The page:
Over the past couple of months, I’ve been intermittently working on a new tool named GraphSpy.

At Spotit, we’ve already been using GraphSpy fairly successfully during penetration tests and red team assessments. The plan was always to release it to the public once it was at a point where I was satisfied with it, although I always saw something extra that could be added or improved, which kept delaying the actual release.

A couple of weeks ago, I decided to publish it on GitHub and share it with an initial test group to collect some feedback without making any public announcements about it yet. I got a lot of positive feedback here, and after making some last changes, I decided it was finally time to share it with a bigger audience while I continue to work on improving it simultaneously, instead of indefinitely delaying its release for specific features I still have in mind.

Feel free to jump directly to the GraphSpy Features section if you’re already familiar with device code phishing and are only interested in a quick overview of the features GraphSpy has to offer.

Device Code Phishing Recap – The king of all Phishing Tactics?

During red team assessments and social engineering campaigns, our offensive security team usually has a lot of success with device code phishing.

This is not surprising if you look at how powerful device code phishing is as a tool in highly targeted spear-phishing attacks due to its nature. The process is simple: Generate a 9-character code as an attacker, and convince your target to fill it in on a Microsoft website.

The most important feature of device code phishing is the fact that it only utilizes completely legitimate Microsoft websites. This not only means that no security product will be able to block it, but also ensures that the victim will be less suspicious since they can validate it is a legitimate Microsoft website.

Additionally, in a corporate environment, users are usually already logged in to their accounts on their company devices. Depending on how long ago they authenticated and the company policy, it might not even ask them to reauthenticate with their password and/or MFA. And even if they are not already signed in to their account, their password manager will automatically fill in their credentials on a legitimate Microsoft domain, further establishing that this is a legitimate Microsoft website instead of a phishing page.

Why GraphSpy?

Traditionally, these device code phishing attacks were performed using CLI-based tools such as TokenTactics. This worked great for us, although we quickly stumbled upon some limitations during actual assessments:

  • It was only possible to generate and poll one device code at a time. (I initially resolved this with my multi-threaded token generation pull request to TokenTactics, which is still open 2 years later)
  • It only allows you to request access tokens for a specific predefined set of resource/client id combinations

But most importantly, post-compromise enumeration options were very limited with the tools that were available. Especially when having compromised a normal employee account, using the obtained access to its fullest would mean having easy access to Office applications such as Microsoft Teams, Outlook, OneDrive, SharePoint, …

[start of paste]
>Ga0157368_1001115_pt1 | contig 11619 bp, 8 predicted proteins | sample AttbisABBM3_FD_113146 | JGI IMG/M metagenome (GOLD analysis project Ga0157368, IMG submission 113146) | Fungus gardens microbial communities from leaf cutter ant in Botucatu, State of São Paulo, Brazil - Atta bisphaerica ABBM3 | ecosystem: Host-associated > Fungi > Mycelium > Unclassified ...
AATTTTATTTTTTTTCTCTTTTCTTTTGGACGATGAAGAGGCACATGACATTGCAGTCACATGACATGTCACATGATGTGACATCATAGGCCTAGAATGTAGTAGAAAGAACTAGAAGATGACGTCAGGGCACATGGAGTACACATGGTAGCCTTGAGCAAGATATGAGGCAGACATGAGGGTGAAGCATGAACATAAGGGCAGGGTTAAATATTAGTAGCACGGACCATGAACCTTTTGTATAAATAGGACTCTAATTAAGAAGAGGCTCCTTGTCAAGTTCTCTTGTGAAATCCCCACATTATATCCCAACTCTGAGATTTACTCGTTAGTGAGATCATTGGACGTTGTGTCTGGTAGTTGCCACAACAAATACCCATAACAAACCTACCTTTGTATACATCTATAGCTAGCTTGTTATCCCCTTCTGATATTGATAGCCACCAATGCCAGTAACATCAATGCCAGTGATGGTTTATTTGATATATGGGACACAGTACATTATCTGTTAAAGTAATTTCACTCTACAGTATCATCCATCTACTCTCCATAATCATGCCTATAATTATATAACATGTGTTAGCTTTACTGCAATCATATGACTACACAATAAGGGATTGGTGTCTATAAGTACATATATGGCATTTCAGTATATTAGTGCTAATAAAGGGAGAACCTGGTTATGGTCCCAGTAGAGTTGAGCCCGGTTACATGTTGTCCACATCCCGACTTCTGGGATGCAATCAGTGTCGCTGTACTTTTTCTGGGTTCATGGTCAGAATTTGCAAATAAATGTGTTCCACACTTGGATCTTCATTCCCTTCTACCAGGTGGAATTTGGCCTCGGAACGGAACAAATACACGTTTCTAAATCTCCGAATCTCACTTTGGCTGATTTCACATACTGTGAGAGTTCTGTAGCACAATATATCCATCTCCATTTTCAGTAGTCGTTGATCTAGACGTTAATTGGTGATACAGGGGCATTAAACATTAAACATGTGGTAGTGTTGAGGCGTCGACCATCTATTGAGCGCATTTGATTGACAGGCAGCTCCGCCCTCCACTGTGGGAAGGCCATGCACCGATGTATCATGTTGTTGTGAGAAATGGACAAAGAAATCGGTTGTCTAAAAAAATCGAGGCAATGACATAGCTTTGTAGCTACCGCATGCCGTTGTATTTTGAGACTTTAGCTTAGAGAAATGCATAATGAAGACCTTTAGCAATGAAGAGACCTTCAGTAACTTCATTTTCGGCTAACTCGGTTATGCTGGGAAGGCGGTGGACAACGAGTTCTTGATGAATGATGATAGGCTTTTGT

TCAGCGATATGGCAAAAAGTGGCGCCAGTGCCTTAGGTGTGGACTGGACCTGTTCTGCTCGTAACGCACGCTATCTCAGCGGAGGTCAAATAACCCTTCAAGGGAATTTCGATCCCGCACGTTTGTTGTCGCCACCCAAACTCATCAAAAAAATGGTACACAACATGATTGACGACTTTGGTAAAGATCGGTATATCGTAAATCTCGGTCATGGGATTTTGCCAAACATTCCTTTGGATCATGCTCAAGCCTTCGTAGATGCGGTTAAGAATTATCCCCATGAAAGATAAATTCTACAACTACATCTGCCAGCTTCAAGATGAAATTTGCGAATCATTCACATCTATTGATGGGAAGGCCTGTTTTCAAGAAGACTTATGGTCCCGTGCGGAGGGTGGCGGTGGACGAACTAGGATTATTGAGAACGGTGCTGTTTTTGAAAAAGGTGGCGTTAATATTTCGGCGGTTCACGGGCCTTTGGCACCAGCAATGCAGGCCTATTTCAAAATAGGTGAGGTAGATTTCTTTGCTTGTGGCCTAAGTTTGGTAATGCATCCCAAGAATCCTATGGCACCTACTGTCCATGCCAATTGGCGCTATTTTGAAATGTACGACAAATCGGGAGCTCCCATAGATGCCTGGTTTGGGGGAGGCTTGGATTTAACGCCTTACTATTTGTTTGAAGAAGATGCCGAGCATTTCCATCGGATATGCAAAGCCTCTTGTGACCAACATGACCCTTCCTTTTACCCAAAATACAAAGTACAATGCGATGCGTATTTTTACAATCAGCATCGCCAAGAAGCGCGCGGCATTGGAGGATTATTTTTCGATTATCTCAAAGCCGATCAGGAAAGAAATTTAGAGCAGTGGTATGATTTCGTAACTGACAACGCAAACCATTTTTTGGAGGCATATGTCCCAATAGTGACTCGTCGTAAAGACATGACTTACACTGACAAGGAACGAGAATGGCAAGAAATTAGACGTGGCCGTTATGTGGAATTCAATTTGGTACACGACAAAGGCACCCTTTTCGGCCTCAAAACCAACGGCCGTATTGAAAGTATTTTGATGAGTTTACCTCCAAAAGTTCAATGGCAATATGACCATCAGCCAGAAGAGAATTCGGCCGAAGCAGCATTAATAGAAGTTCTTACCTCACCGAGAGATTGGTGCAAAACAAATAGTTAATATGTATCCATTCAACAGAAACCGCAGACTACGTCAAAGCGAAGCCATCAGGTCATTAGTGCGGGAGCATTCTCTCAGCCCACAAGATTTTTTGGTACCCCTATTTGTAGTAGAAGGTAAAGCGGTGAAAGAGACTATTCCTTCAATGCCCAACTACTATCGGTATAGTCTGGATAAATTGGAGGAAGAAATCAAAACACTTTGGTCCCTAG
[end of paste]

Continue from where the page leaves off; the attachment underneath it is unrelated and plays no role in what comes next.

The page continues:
Back then, AADInternals had some nice functions to list or send Microsoft Teams messages one command at a time, and TokenTactics came with a command that allowed to dump all emails from the mailbox of the user in a JSON format.

Aside from that, we mainly used some custom-developed PowerShell scripts in which we basically implemented whatever features we needed. We used this to interact with OneDrive, SharePoint, and Outlook using the access tokens obtained through device code phishing. (A snippet of one of these functions we created is shown below.)

However, no matter how hard we tried to make it as convenient as possible, I was never fully satisfied with the command line tools due to the amount of time it took to perform basic enumeration activities.

Especially for file browsing, you would need to go through multiple steps:

  1. List all sites on SharePoint
  2. List all drives of a specific SharePoint site using the site ID from the previous output
  3. List the contents of a specific drive using the drive ID of the previous output
  4. To list the contents in a folder on a drive you would need to type out the folder name.
  5. If you then find an interesting file, you need to download it using its file ID

All of these functionalities were implemented in different functions which work very well on their own, although constantly changing the parameters of these functions during a painstaking enumeration process is very time-consuming. And if you just got access to an account of your target, without knowing at which point your access might be lost, you need to ensure that you get the most out of it as quickly as possible while avoiding being too noisy (just blindly recursively downloading everything is a no-go).

This is exactly why GraphSpy was created, seeking to solve most of the issues we had by defining the following requirements:

  • Basic enumeration steps should be simple and painless
  • Multiple device codes can be generated and polled from a single location
  • The user should have complete customization options to generate access tokens with any resource and client ID
  • Where possible, everything within the tool should easily integrate with the other functionality, making it possible to instantly pivot from initial access to post-compromise enumeration.
  • A single location to persistently store all access and refresh tokens, allowing convenient switching between accounts or even different projects.
  • Added bonus if it works cross-platform on multiple operating systems.

For a better end-user experience during the enumeration, the design choice was made to build GraphSpy as a local web application.

At its core, GraphSpy is a Python Flask application that can be accessed through a web browser on Both the default interface and port can be changed using the -i and -p arguments respectively. (For a quick start reference and detailed information about the available options, please refer to the wiki.)